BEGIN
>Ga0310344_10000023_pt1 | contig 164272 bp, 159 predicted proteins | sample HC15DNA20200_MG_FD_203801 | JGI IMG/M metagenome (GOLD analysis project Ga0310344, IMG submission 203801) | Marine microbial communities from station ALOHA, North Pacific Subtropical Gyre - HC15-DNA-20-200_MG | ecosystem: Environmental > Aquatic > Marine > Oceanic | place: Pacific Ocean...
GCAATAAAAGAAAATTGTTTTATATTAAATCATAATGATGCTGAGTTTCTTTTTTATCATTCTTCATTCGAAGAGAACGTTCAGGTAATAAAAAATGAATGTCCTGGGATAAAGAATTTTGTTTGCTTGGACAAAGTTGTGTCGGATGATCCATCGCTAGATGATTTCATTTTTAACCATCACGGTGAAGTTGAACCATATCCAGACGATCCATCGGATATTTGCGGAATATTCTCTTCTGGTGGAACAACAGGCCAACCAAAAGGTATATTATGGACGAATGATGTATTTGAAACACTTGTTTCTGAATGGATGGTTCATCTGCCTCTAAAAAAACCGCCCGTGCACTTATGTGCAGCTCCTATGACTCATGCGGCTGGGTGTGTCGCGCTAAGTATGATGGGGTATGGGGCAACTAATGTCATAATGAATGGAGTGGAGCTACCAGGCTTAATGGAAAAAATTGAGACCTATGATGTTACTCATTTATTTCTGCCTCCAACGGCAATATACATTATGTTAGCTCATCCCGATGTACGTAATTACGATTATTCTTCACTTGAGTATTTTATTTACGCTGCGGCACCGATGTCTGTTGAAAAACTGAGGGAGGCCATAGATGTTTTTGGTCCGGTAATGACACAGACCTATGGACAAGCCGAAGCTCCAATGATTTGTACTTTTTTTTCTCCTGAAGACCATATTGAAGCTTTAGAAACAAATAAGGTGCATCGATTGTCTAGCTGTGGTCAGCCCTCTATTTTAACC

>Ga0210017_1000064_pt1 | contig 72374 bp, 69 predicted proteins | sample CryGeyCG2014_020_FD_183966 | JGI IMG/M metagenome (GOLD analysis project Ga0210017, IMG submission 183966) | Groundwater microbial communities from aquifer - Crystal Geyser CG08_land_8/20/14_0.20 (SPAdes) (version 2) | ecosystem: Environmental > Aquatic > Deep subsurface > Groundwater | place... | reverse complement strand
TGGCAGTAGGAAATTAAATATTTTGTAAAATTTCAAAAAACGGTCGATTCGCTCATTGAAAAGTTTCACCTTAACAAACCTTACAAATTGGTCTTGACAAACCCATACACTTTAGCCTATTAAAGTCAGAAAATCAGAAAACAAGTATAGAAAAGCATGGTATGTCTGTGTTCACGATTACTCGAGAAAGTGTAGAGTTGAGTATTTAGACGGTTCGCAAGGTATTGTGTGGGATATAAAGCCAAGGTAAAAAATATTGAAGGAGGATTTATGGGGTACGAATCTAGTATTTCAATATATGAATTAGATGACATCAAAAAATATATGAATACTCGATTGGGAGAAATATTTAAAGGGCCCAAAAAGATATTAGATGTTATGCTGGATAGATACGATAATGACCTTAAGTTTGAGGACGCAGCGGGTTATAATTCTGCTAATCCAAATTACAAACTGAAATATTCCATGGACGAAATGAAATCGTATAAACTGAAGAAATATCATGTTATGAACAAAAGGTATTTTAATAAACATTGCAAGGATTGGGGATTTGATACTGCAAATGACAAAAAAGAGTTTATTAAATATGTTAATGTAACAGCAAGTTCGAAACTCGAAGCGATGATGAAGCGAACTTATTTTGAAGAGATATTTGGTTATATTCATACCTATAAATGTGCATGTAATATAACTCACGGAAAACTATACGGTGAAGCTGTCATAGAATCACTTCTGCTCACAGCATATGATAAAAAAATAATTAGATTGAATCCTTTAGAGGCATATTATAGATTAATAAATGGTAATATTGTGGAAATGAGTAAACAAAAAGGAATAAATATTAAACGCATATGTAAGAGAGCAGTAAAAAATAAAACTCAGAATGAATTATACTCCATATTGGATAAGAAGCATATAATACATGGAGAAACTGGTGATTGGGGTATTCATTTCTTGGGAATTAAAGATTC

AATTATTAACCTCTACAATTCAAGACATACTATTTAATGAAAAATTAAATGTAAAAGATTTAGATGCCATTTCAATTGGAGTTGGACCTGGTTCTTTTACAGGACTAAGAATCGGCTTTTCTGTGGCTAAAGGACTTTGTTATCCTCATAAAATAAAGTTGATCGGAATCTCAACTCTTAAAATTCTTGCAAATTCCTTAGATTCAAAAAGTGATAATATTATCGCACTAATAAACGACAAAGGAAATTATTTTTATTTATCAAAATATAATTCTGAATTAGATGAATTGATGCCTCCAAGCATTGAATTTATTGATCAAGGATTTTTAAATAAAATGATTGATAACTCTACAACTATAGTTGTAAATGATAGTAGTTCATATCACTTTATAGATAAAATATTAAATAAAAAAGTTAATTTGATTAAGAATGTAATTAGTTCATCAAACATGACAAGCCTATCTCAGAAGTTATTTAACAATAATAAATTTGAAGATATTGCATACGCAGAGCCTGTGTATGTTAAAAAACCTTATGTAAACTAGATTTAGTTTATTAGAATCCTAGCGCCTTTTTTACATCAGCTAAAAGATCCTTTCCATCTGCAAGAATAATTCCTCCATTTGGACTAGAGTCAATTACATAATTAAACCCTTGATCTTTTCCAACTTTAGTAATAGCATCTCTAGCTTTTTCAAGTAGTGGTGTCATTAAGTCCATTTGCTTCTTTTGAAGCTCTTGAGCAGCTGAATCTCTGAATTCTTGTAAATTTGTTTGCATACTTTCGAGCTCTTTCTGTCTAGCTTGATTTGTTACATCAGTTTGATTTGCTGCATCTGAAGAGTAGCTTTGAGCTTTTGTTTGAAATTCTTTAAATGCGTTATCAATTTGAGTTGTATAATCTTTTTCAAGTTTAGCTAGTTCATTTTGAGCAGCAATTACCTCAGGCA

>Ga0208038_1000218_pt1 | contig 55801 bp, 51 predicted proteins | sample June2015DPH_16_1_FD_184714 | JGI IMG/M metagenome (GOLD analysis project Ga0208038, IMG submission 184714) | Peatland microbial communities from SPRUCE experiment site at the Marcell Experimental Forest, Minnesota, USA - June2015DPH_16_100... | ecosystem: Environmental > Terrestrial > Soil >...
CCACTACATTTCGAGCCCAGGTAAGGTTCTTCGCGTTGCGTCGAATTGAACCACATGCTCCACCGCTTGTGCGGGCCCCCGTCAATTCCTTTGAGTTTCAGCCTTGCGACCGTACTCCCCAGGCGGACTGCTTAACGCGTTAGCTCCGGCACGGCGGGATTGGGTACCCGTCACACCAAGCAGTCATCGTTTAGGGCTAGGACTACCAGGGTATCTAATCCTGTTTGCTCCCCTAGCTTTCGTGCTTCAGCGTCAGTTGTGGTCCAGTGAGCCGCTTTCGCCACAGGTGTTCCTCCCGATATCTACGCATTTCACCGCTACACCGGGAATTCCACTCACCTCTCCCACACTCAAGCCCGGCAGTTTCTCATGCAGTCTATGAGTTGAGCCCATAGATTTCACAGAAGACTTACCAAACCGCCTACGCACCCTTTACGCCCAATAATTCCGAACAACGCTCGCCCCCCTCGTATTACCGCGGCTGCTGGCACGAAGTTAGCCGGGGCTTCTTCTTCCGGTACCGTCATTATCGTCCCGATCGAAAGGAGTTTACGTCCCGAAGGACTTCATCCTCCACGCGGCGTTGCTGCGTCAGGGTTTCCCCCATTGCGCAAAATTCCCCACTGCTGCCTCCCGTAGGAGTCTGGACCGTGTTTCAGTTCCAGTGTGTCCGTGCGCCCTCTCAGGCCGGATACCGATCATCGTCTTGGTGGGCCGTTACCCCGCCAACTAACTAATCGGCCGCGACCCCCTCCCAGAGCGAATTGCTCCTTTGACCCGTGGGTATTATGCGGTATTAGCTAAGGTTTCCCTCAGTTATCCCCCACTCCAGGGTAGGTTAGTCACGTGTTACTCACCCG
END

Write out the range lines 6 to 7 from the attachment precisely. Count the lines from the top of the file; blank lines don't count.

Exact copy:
>Ga0208038_1000218_pt1 | contig 55801 bp, 51 predicted proteins | sample June2015DPH_16_1_FD_184714 | JGI IMG/M metagenome (GOLD analysis project Ga0208038, IMG submission 184714) | Peatland microbial communities from SPRUCE experiment site at the Marcell Experimental Forest, Minnesota, USA - June2015DPH_16_100... | ecosystem: Environmental > Terrestrial > Soil >...
CCACTACATTTCGAGCCCAGGTAAGGTTCTTCGCGTTGCGTCGAATTGAACCACATGCTCCACCGCTTGTGCGGGCCCCCGTCAATTCCTTTGAGTTTCAGCCTTGCGACCGTACTCCCCAGGCGGACTGCTTAACGCGTTAGCTCCGGCACGGCGGGATTGGGTACCCGTCACACCAAGCAGTCATCGTTTAGGGCTAGGACTACCAGGGTATCTAATCCTGTTTGCTCCCCTAGCTTTCGTGCTTCAGCGTCAGTTGTGGTCCAGTGAGCCGCTTTCGCCACAGGTGTTCCTCCCGATATCTACGCATTTCACCGCTACACCGGGAATTCCACTCACCTCTCCCACACTCAAGCCCGGCAGTTTCTCATGCAGTCTATGAGTTGAGCCCATAGATTTCACAGAAGACTTACCAAACCGCCTACGCACCCTTTACGCCCAATAATTCCGAACAACGCTCGCCCCCCTCGTATTACCGCGGCTGCTGGCACGAAGTTAGCCGGGGCTTCTTCTTCCGGTACCGTCATTATCGTCCCGATCGAAAGGAGTTTACGTCCCGAAGGACTTCATCCTCCACGCGGCGTTGCTGCGTCAGGGTTTCCCCCATTGCGCAAAATTCCCCACTGCTGCCTCCCGTAGGAGTCTGGACCGTGTTTCAGTTCCAGTGTGTCCGTGCGCCCTCTCAGGCCGGATACCGATCATCGTCTTGGTGGGCCGTTACCCCGCCAACTAACTAATCGGCCGCGACCCCCTCCCAGAGCGAATTGCTCCTTTGACCCGTGGGTATTATGCGGTATTAGCTAAGGTTTCCCTCAGTTATCCCCCACTCCAGGGTAGGTTAGTCACGTGTTACTCACCCG